In Canyon Village in southern Namibia, travellers are welcomed by small clusters of wondrous trees. The quiver trees derive from a special Gondwana project.
The quiver tree, along with the Welwitschia, is Namibia’s national plant symbol. As the emblem of the Namibia Tourism Board (NTB) the quiver tree epitomises Namibia as a travel destination. Without being aware of it we hold this symbol in our hands on a daily basis, embossed on the 50 cent coin.
The beautiful quiver trees in the Canyon Village complex are a popular photo motif for many travellers. Photos: Gondwana Collection
Quiver trees were declared to be endangered by the International Union for Conservation of Nature and Natural Resources (IUCN) in 2010. This is primarily due to climate change and the increasing heat and decreasing rainfall in southern Namibia. The trees grow in generations, and each generation can live between 100 and 120 years. Due to long periods of drought in recent years, young trees could hardly establish themselves. As the older trees die and the younger trees do not grow back optimally, their numbers have declined. Therefore, without further ado, a quiver tree project was started in Gondwana Canyon Park in the Holoog Nursery.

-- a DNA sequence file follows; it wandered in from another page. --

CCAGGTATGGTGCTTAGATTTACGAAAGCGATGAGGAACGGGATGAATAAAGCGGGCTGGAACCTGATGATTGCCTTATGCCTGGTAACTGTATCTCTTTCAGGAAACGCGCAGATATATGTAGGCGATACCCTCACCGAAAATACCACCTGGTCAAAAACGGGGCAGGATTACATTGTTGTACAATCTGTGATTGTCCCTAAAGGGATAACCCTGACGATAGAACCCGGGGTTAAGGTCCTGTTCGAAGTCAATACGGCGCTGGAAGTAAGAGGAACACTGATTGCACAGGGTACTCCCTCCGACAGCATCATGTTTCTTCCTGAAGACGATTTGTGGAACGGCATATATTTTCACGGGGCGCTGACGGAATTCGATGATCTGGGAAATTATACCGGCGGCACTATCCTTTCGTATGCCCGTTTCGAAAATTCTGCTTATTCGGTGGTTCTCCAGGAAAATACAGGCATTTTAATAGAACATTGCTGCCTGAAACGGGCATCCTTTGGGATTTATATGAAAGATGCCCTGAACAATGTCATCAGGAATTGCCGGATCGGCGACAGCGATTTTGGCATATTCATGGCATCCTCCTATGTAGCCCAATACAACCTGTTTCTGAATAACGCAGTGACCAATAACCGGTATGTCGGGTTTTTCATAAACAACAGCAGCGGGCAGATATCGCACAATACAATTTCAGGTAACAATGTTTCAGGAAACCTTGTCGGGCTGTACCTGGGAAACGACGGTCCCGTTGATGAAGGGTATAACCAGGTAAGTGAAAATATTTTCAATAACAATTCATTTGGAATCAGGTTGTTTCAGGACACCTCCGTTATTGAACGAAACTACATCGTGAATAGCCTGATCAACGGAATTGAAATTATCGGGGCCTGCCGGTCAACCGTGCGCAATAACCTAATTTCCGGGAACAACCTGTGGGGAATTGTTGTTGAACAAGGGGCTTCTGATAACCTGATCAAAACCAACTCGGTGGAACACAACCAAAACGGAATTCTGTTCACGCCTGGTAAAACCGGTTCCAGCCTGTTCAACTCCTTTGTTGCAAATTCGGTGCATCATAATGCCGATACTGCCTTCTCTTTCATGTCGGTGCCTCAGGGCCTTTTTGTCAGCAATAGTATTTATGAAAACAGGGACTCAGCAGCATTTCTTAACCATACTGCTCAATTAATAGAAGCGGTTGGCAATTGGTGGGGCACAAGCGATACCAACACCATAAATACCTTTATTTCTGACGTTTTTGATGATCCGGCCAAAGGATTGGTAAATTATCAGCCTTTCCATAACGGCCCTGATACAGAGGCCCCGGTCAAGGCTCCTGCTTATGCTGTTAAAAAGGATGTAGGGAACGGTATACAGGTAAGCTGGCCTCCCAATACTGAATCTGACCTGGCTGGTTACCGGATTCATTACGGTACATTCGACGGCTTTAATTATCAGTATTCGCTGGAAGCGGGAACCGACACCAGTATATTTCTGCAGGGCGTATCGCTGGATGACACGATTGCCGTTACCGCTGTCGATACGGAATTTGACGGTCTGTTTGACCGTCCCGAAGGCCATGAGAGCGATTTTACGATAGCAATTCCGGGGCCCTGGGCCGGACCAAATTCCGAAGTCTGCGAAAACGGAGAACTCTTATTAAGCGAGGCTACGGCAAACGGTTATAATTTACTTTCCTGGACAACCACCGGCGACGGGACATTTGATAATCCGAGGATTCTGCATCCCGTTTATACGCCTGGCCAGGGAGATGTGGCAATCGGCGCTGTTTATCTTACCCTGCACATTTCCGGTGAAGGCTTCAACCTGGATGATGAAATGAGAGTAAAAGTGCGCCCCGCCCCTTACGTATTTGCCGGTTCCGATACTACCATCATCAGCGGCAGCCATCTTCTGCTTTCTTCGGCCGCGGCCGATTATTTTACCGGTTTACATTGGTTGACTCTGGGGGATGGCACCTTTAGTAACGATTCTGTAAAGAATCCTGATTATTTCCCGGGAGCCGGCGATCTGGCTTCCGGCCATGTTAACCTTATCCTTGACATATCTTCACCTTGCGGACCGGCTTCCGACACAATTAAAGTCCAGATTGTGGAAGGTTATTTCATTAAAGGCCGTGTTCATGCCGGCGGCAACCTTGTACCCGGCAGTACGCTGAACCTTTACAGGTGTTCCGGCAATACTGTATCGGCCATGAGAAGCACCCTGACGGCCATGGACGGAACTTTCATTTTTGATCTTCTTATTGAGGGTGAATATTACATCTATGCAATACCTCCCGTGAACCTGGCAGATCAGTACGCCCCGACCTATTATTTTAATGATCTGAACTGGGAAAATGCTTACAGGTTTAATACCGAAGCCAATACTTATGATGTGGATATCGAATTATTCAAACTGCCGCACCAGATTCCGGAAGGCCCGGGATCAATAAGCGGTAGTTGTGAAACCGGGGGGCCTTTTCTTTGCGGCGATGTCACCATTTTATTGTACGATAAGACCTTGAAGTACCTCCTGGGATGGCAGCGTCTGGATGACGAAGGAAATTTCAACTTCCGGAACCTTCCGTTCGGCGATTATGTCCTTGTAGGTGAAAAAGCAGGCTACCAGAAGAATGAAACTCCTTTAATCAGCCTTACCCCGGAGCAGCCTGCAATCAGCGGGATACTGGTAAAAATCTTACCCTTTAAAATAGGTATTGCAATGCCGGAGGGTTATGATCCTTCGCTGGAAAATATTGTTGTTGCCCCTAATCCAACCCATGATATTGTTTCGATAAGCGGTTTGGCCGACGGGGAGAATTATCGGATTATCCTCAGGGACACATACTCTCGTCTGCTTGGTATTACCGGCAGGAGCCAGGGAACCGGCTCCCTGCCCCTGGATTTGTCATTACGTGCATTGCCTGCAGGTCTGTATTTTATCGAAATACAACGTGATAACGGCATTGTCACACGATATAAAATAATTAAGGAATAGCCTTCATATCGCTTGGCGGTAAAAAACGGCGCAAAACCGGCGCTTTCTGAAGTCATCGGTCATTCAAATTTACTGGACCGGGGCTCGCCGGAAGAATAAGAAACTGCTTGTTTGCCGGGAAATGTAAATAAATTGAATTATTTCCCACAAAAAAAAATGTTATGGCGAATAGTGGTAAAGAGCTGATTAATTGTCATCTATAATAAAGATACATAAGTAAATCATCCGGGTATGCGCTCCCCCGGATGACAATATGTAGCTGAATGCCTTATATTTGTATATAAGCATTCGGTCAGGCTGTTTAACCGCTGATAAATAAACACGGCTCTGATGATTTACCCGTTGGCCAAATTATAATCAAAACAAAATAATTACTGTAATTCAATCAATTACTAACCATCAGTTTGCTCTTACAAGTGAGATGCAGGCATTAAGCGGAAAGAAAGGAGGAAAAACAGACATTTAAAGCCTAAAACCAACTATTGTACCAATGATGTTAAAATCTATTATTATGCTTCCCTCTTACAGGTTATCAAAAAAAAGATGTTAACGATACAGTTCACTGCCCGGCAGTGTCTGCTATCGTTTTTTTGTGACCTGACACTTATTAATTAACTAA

Gondwana wants to contribute to the conservation of this unique succulent and you too can support the preservation of this symbol of the South by adopting a quiver tree that will be planted in Gondwana Canyon Park. You will receive the GPS coordinates via email and can stop by 'your quiver tree' on your next visit to Namibia's beautiful south. For more information, visit The Narrative Namibia.
Epafras Akwenye (left) and Simon Iihelele (right), two of the original members of the Gondwana Canyon Park team, standing in front one of the quiver trees that were planted in 2008.